United States v. Altvater, No. 19-1101 (1st Cir. 2020)

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Justia Opinion Summary

The First Circuit affirmed Defendant's convictions of three counts of securities fraud for insider trading, holding that Defendant was not entitled to relief on any of his claims.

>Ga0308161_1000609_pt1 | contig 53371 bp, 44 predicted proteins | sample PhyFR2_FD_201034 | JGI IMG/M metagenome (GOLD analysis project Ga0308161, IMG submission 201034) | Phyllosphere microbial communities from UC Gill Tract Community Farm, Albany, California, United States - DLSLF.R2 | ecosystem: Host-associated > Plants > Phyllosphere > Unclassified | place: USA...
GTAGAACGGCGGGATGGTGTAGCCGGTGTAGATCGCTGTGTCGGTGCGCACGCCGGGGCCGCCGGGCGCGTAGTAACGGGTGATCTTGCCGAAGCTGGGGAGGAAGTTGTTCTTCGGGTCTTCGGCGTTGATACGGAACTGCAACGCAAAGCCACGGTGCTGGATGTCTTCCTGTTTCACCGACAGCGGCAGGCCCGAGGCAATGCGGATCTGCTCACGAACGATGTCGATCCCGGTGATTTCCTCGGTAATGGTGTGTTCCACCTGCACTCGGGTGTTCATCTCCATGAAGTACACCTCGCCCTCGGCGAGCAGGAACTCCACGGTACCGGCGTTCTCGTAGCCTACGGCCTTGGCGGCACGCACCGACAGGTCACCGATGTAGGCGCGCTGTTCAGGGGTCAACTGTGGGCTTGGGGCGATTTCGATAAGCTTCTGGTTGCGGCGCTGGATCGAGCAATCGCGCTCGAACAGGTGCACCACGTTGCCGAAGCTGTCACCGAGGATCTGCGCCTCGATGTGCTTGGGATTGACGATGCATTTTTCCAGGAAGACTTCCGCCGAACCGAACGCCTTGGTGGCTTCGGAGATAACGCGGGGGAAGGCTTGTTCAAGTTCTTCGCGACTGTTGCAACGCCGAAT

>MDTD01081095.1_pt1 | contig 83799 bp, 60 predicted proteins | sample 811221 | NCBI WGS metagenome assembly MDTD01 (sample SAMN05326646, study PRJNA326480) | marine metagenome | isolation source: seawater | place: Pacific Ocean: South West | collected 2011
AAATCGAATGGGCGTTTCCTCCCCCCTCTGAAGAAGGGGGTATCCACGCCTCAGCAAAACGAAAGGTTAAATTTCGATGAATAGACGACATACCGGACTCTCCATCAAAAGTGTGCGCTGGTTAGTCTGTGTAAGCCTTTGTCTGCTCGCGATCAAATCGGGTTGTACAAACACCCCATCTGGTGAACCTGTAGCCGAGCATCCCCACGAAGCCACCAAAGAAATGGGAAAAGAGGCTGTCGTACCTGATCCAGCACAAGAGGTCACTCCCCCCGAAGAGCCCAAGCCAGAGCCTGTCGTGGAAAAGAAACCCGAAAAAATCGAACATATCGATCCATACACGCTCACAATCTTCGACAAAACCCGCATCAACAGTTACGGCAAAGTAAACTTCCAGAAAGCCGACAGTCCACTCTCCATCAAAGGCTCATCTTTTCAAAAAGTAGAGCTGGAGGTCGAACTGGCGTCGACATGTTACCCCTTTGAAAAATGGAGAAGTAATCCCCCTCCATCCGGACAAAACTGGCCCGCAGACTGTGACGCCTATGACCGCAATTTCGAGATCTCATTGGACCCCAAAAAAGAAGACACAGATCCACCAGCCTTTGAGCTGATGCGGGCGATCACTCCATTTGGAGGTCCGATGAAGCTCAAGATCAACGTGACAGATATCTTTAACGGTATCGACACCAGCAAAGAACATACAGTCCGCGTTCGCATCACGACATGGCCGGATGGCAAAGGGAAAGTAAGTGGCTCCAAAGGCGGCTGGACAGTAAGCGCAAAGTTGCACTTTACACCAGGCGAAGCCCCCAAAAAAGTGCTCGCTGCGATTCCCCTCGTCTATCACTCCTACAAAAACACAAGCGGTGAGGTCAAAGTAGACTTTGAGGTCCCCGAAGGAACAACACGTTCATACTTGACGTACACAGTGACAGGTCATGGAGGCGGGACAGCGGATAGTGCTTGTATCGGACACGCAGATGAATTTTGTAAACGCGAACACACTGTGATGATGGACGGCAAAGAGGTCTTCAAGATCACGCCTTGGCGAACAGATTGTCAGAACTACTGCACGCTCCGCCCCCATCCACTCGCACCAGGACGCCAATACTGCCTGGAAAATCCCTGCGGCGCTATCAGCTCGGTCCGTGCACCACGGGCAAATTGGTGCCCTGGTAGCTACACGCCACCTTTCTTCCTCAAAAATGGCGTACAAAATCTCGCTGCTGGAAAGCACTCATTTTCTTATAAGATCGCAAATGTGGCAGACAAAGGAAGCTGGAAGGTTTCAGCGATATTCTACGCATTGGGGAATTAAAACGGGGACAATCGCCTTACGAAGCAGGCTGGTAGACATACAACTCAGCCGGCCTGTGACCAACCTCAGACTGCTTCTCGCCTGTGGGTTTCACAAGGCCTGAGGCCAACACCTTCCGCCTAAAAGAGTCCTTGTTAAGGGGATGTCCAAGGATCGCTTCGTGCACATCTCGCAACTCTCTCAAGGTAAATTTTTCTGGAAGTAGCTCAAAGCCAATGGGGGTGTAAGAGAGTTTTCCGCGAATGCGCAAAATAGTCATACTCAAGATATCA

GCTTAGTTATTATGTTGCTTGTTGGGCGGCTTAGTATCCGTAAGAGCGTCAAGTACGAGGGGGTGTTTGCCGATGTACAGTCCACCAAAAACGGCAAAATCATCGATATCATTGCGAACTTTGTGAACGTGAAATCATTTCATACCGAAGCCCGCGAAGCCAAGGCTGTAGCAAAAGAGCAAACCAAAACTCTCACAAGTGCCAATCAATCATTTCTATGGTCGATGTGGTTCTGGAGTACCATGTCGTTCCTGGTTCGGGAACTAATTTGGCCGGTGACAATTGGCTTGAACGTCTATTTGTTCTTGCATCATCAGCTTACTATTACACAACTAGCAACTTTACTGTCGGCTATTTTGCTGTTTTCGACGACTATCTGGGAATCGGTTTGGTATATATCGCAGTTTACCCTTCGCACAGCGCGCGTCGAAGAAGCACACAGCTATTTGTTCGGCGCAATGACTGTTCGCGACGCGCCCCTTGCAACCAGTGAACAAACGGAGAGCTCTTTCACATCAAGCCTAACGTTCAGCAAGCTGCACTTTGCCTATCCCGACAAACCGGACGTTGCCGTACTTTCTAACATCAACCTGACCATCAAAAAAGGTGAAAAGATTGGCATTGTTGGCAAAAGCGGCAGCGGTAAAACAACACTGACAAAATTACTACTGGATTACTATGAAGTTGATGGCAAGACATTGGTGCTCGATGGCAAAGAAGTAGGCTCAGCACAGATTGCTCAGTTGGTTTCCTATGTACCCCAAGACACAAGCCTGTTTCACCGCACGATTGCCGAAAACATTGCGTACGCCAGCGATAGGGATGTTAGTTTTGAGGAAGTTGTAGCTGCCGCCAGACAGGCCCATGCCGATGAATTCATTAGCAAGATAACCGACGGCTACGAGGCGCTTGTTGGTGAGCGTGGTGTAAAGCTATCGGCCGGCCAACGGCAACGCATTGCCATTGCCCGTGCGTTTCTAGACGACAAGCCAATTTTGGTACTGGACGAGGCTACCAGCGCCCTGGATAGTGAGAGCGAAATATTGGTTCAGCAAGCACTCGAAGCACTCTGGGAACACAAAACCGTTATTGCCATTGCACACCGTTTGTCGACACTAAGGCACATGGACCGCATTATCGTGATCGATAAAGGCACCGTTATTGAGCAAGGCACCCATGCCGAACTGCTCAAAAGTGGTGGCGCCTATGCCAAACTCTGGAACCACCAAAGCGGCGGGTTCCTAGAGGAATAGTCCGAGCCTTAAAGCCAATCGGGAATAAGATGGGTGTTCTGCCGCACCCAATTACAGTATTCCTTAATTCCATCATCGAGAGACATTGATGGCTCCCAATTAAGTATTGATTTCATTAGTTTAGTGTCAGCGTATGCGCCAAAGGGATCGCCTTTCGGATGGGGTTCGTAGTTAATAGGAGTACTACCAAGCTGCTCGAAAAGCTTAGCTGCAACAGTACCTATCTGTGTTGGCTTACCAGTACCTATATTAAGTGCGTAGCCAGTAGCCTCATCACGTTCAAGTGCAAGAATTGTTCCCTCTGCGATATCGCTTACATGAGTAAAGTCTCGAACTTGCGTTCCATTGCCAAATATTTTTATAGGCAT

Specifically, the First Circuit held (1) the district court did not err in admitting into evidence a redacted recording and transcript of Defendant's Securities and Exchange Commission deposition; (2) the district court did not abuse its discretion in placing limits on Defendant's ability to cross-examine a witness; (3) Defendant waived his challenge to the district court's decision prohibiting Defendant from entering into evidence a certain email exchange; and (4) any prejudice resulting from the admission of the testimony of Defendant's ex-wife did not affect the outcome of the trial.